Foster thanked Cydney Bernard, a production manager whom she identified as "my heroic co-parent, my ex-partner in love but righteous soul sister in life," her former partner of 20 years - a relationship she never hid and from which she has two sons.
She also made it sound as if she planned to retire from acting once and for all, something she'd toyed with previously.
"This feels like the end of one era and the beginning of something else. Scary and exciting, and now what?" Foster said. "I may never be up on this stage again, on any stage, for that matter."
But backstage afterward, she clarified for reporters: "I could never stop acting. You'd have to drag me behind a team of horses. I'd like to be directing tomorrow. I'm more into it than I have ever been."
As for why she chose this place and time to discuss her private life, Foster explained backstage: "The speech kind of speaks for itself. ... It's a big moment. I wanted to say what's most in my heart."
Her revelation, vague as it was, nonetheless set Twitter on fire with reactions. Some called her words moving and brave while others suggested that she should have done more to be a role model for lesbians.
Ricky Martin, who came out himself in 2010, tweeted: "Jody Foster On your terms. Its your time! Not before nor after. Its when it feels right."
And Amy Poehler, who co-hosted the Golden Globes with longtime friend and fellow comedian Tina Fey, cracked as she was signing off for the night: "We're going home with Jodie Foster!"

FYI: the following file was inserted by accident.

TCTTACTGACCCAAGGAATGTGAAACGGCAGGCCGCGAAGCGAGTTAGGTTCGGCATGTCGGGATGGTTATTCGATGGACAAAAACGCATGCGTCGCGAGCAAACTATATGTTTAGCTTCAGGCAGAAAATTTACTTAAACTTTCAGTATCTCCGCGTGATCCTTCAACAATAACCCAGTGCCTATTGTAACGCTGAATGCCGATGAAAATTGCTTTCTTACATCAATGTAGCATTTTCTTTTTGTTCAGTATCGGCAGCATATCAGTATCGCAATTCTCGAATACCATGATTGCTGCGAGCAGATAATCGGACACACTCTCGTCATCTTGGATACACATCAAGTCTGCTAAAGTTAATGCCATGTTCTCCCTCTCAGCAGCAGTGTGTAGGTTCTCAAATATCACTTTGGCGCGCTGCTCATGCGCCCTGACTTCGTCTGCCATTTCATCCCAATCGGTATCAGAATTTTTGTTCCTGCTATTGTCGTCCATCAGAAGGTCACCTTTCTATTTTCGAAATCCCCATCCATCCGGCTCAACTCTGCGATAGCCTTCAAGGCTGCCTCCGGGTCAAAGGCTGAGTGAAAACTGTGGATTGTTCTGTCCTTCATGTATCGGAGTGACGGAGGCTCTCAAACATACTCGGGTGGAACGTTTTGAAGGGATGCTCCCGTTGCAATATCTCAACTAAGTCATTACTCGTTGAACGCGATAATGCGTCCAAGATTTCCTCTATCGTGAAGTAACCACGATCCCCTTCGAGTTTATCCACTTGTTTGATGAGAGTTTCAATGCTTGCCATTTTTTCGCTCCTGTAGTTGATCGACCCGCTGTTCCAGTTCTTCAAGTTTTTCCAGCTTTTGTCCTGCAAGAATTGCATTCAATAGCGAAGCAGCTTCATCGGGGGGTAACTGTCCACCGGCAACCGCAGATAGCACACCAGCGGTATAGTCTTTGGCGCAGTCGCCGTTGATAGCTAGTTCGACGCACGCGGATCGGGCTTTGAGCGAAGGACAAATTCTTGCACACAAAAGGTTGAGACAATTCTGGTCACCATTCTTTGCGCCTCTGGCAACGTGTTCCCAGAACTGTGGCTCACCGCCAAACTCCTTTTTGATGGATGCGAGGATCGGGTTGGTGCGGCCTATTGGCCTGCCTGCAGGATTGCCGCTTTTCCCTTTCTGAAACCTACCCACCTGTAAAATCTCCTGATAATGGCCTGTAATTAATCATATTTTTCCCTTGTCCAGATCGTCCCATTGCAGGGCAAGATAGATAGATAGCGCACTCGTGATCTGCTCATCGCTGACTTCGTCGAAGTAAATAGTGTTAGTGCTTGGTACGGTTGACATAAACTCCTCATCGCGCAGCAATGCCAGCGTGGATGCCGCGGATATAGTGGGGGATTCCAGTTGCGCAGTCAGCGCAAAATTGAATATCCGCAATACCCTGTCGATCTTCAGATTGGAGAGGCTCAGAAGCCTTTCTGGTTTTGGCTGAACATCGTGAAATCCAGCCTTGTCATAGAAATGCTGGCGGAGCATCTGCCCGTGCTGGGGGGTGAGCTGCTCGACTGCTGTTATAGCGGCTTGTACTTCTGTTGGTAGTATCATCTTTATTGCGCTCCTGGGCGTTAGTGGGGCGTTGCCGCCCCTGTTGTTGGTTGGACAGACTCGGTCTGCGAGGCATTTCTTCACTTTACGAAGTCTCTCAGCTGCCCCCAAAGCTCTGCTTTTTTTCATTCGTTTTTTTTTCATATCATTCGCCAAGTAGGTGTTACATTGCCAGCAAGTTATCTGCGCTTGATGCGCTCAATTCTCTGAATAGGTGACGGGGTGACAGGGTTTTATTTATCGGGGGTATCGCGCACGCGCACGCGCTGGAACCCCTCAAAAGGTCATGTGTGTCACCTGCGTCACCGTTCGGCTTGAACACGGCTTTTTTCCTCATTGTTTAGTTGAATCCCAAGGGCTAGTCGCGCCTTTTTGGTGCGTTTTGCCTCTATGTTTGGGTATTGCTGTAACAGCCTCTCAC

Best Drama: Argo
Best Comedy or Musical: Les Misérables
Best Actor in a Drama: Daniel Day-Lewis, Lincoln
Best Actress, Drama: Jessica Chastain, Zero Dark Thirty
Best Actor in a Comedy or Musical: Hugh Jackman, Les Misérables
Best Actress in a Comedy or Musical: Jennifer Lawrence, Silver Linings Playbook
Best Supporting Actor in a Motion Picture: Christoph Waltz, Django Unchained
Best Supporting Actress in Motion Picture: Anne Hathaway, Les Misérables
Best Director : Ben Affleck, Argo
Best Screenplay: Quentin Tarantino, Django Unchained
Best Foreign Language Film: Amour (Austria)
Best Animated Feature Film: Brave
Best Original Score: Mychael Danna, Life of Pi
Best Original Song : "Skyfall," Skyfall, Adele & Paul Epworth
Best TV Series, Drama: Homeland
Best TV Series, Comedy: Girls
Best TV Movie or Miniseries: Game Change
Best Actor in a TV Series, Drama: Damian Lewis, Homeland
Best Actress in a TV Series, Drama: Claire Danes, Homeland
Best Actor in a TV Series, Comedy: Don Cheadle, House of Lies
Best Actress in a TV Series, Comedy: Lena Dunham, Girls
Best Actor in a Miniseries or TV Movie: Kevin Costner, Hatfields & McCoys
Best Actress in a Miniseries or TV Movie: Julianne Moore, Game Change
Best Supporting Actor in a Series, Miniseries or TV Movie: Ed Harris, Game Change
Best Supporting Actress in a Series, Miniseries or TV Movie: Maggie Smith, Downton Abbey
Cecil B. DeMille Award: